A right old mess! Practical problems arising from ‘Right to Manage’ legislationPrint publication
Why is this case of interest?
In the recent case of FirstPort Property Services v Settlers Court RTM Company Limited , the Upper Tribunal considered some significant issues which can arise on multi-block estates as a result of ‘Right to Manage’ (RTM) legislation.
The Commonhold and Leasehold Reform Act 2002 allows qualifying long leaseholders of flats to establish an RTM company through which they make take over the management of their building and any appurtenant property. Court of Appeal case law  has previously confirmed that, on a multi-block estate, that can mean that an RTM company of one block becomes responsible for the management of the wider estate, as well as or in place of the landlord.
This potential overlapping of responsibility can result in significant uncertainty and practical difficulties. For example, managing a wider estate may be beyond the means of the RTM company and there may be no mechanism for the RTM company to collect contributions from leaseholders in any other block. In addition, any failure by the RTM company to manage the wider estate could place a landlord inadvertently in breach of its obligations to leaseholders in other blocks.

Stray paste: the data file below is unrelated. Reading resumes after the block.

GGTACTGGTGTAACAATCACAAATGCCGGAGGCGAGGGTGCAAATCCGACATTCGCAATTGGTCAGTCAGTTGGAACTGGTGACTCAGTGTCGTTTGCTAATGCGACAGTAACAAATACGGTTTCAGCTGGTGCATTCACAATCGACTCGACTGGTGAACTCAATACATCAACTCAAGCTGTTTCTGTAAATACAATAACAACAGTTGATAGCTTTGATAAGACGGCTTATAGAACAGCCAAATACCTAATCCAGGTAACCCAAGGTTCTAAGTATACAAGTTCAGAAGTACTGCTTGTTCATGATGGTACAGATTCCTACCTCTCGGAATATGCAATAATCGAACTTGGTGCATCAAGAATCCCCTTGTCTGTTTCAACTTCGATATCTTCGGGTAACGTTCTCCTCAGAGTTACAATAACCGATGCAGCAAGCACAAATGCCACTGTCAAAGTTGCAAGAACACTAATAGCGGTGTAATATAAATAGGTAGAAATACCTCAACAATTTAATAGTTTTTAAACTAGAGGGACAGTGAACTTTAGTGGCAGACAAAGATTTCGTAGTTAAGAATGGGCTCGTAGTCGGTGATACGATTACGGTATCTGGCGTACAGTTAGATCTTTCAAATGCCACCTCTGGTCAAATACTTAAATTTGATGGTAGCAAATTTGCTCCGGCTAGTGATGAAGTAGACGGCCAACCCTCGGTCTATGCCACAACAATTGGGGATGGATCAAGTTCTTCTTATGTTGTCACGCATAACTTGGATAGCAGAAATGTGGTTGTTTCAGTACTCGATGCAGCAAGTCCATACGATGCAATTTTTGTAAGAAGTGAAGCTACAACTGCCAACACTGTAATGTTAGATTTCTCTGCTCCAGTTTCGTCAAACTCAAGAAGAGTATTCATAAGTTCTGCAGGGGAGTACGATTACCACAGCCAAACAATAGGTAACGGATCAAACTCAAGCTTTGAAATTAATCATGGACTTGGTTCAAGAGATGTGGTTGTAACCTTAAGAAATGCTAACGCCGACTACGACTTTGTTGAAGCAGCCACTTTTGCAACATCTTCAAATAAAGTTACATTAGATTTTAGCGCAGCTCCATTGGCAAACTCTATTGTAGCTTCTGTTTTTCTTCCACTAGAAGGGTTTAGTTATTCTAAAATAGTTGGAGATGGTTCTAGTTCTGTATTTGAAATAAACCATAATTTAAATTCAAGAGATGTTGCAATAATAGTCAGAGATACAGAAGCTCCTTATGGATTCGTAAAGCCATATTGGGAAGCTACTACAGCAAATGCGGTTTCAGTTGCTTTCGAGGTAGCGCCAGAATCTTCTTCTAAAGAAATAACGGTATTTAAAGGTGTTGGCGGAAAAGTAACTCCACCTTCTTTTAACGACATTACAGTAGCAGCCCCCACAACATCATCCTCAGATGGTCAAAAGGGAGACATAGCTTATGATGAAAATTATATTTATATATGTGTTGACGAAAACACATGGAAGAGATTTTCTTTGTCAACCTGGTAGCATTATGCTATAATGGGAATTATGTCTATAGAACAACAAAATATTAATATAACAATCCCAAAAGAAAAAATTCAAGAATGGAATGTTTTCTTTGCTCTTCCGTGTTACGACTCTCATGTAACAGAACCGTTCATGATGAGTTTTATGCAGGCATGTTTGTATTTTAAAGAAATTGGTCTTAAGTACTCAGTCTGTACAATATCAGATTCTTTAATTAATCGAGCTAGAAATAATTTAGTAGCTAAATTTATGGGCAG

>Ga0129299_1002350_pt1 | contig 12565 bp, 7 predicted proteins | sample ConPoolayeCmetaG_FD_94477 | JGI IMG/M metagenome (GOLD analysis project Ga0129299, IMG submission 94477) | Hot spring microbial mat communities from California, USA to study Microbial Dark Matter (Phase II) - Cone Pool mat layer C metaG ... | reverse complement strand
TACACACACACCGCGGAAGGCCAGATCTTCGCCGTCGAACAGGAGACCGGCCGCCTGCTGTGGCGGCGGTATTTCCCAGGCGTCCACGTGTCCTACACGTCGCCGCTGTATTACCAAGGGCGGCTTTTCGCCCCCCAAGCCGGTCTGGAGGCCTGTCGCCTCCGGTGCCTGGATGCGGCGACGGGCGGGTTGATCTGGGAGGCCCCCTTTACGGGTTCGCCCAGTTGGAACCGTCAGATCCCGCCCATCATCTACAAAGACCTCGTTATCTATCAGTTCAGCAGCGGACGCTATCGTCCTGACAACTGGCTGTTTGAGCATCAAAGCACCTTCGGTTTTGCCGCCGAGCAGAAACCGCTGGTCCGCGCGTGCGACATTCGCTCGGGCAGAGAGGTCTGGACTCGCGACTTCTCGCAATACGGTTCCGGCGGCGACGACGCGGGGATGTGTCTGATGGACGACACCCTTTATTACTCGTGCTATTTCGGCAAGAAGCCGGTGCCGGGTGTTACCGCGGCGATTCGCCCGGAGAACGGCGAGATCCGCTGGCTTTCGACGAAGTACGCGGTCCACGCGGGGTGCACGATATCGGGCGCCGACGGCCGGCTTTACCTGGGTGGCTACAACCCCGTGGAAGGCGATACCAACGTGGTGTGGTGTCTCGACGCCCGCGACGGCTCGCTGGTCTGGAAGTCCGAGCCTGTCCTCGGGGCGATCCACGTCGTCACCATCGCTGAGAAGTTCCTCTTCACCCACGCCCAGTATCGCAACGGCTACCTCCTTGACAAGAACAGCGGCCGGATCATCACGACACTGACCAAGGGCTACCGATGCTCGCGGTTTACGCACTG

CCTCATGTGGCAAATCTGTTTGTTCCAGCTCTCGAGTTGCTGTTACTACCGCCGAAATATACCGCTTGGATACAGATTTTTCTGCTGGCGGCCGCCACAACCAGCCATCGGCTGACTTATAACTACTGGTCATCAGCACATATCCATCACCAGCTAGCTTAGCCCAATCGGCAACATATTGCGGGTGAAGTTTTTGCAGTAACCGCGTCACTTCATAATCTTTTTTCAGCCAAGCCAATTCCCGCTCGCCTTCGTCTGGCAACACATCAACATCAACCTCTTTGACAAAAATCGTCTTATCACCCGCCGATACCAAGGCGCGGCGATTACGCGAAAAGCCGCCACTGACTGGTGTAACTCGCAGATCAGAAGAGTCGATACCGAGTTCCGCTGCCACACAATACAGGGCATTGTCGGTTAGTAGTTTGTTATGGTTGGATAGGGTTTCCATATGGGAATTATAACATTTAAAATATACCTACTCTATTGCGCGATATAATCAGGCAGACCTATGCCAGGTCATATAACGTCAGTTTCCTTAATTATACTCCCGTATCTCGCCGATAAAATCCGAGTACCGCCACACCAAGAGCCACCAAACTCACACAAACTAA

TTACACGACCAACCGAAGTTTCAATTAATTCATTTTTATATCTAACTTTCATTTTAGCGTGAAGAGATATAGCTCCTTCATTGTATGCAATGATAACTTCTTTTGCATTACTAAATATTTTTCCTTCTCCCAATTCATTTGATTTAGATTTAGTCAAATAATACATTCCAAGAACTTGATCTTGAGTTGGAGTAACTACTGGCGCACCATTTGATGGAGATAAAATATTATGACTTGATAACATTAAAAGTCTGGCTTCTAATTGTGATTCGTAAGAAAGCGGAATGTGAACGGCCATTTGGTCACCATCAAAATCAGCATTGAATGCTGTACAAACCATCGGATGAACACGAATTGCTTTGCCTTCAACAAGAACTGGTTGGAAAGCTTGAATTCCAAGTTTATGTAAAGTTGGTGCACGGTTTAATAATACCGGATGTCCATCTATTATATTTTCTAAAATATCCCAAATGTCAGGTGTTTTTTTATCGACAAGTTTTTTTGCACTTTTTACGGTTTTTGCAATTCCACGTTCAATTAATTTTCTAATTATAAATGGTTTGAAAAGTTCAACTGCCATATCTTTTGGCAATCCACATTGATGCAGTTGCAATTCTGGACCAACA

This case is of significant interest as it represented an opportunity for the Upper Tribunal (Lands Chamber) (UT) to potentially resolve these issues.
Unfortunately, the UT concluded that, as a matter of law, it was unable to construe the legislation and case law so that RTM companies would only acquire rights to manage their own block, and not any wider estate. This legal conclusion means that the practical problems explained above will continue.
What are the practical implications?
The UT noted that the practical difficulties which arise on multi-block estates arise from the legislation itself. As we have reported previously, however, the Law Commission has recently consulted on proposals to improve the RTM regime. It is anticipated that conclusions following that consultation will offer some workable solutions.
In the meantime, this decision does at least clarify that, in the case of multi-block estates, landlords and any RTM companies can and should expressly agree between themselves responsibility for, and the conduct of, the management of wider estate areas.
  UKUT 243 (LC)
 Gala Unity Ltd v Ariadne Road RTM Company Ltd  EWCA Civ 1372